Willie McCovey, San Francisco Giants slugger and Hall of Famer, dead at 80

Willie McCovey, one of the best left-handed hitters ever to play baseball, has died, the San Francisco Giants announced Wednesday. He was 80 years old.

In a Twitter post, the Giants -- with whom McCovey spent 19 of his 22 major league years -- said the former first baseman and left fielder "passed away peacefully" on Wednesday afternoon. No cause of death was given, but the team said McCovey had been struggling with ongoing health issues.

McCovey's daughter Allison told KTVU her father "passed peacefully surrounded by his family and friends while listening to his favorite sports channel."

McCovey had used a wheelchair to get around in recent years but was still a regular at San Francisco's AT&T Park, where he watched Giants games from a private suite. On Sept. 30, he attended the Giants' season finale against the hated Los Angeles Dodgers.

“San Francisco and the entire baseball community lost a true gentleman and legend, and our collective hearts are broken,” Giants President & Chief Executive Officer Laurence M. Baer. said in a statement. "Willie was a beloved figure throughout his playing days and in retirement. He will be deeply missed by the many people he touched."

The Giants said that a public celebration of McCovey's life would be held at a later date.

An Alabama native, like his illustrious teammate Willie Mays, McCovey made an immediate impression upon his debut in 1959. Despite appearing in just 52 games, the 21-year-old batted .354 with 13 home runs, 38 RBIs and a 1.085 on-base plus slugging percentage. It was good enough for him to be named the NL Rookie of the Year in a unanimous vote.

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"You knew right away he wasn't an ordinary ballplayer," said fellow slugger Hank Aaron, courtesy of the Hall of Fame. "He was so strong, and he had the gift of knowing the strike zone. There's no telling how many home runs he would have hit if those knees weren't bothering him all the time and if he played in a park other than Candlestick."

Three years later, McCovey came as close as he ever would to winning a championship. With runners at second and third and two outs, the man nicknamed "Stretch" came to the plate with the Giants trailing the New York Yankees 1-0 in the seventh and deciding game of the 1962 World Series. McCovey smoked a line drive off the Yankees' Ralph Terry --only to watch helplessly as New York second baseman Bobby Richardson snagged it.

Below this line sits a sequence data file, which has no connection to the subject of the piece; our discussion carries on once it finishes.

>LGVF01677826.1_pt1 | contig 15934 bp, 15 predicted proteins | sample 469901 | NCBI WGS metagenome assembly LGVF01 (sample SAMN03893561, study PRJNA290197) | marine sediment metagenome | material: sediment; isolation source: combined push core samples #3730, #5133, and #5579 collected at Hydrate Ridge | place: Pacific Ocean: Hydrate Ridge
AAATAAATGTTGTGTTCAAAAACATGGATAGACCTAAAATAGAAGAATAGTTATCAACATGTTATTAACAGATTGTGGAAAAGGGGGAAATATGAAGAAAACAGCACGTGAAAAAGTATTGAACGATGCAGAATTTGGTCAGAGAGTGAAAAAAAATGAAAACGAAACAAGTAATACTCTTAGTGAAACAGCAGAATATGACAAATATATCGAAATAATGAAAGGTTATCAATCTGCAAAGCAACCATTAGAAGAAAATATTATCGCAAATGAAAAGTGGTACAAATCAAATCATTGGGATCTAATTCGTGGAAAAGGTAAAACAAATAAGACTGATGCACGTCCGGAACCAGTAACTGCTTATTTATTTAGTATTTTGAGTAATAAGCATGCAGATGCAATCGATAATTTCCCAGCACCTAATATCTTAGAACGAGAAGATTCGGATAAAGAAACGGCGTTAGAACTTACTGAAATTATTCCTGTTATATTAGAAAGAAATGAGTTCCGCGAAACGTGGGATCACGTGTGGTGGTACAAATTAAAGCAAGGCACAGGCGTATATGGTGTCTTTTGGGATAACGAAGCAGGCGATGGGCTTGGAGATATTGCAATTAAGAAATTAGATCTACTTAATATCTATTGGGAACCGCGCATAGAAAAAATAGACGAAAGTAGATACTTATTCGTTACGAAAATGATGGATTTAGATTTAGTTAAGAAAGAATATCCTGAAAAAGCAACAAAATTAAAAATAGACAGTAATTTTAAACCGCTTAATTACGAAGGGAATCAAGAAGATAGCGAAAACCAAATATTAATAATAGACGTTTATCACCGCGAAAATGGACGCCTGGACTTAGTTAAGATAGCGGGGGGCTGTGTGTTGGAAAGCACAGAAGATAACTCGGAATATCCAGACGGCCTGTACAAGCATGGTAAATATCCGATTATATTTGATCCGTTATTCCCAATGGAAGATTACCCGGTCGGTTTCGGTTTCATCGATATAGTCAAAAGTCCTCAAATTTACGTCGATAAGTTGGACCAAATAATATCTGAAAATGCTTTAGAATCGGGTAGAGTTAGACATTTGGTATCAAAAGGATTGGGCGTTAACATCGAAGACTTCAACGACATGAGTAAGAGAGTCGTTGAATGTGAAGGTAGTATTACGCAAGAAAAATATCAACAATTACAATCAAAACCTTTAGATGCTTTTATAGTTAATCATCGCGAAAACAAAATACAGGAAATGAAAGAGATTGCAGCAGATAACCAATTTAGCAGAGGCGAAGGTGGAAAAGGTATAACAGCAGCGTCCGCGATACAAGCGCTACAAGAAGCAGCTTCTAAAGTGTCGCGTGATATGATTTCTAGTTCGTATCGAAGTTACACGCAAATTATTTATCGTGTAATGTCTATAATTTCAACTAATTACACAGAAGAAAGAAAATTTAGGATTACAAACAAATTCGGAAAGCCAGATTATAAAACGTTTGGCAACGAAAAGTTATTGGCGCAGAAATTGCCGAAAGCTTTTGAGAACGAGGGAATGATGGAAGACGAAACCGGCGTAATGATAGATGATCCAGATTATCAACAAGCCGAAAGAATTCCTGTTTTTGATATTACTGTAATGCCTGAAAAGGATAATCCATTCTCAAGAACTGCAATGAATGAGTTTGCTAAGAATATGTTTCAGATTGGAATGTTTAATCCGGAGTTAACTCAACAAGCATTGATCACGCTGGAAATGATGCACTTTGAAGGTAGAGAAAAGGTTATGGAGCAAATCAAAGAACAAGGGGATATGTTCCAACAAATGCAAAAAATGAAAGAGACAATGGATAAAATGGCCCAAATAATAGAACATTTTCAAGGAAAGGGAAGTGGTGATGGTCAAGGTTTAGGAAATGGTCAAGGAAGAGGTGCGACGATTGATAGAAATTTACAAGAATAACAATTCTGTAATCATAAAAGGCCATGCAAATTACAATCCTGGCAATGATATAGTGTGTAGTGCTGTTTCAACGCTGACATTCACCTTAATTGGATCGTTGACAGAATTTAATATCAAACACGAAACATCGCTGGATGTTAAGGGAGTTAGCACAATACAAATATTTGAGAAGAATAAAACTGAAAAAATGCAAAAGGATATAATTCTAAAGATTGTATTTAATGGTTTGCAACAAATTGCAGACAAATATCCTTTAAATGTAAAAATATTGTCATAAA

Two months later, "Peanuts" cartoonist and Northern California resident Charles Schulz put the words of millions of Giants fans and Yankee haters into the mouth of his most beloved creation.

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"Why couldn't McCovey have hit the ball just three feet higher?" asked Charlie Brown in the Dec. 22, 1962 edition of the comic strip.

"I still think about it all the time," McCovey said in October 2014, after the Giants had won their third World Series in five seasons. "I still think, 'If I could have hit it a little more.'"

In 1969, McCovey narrowly beat out New York Mets pitcher Tom Seaver for the National League MVP. McCovey led the NL in home runs (45) and RBIs (126) for the second straight year, batting .320 while also posting NL-bests with a .453 slugging percentage and .656 on-base percentage. He was walked 121 times, then drew a career-high 137 free passes the next season. He had been third in the 1968 MVP voting, but would never finish higher than ninth after 1969.

A six-time All-Star who also played for the San Diego Padres and Oakland Athletics, McCovey finished his career with 521 home runs, the same number as another great left-handed hitter: Ted Williams. McCovey also drove in 1,555 runs and boasted a career .270 batting average.

McCovey was elected to the Baseball Hall of Fame in 1986, his first year of eligibility. He had spent the last 18 years in a senior advisory role with the Giants, who renamed a section of San Francisco Bay McCovey Cove when the team moved to its waterfront home ballpark prior to the 2000 season.

"Every moment he will be terribly missed," said McCovey's wife, Estella. "He was my best friend and husband. Living life without him will never be the same."

The Associated Press contributed to this report.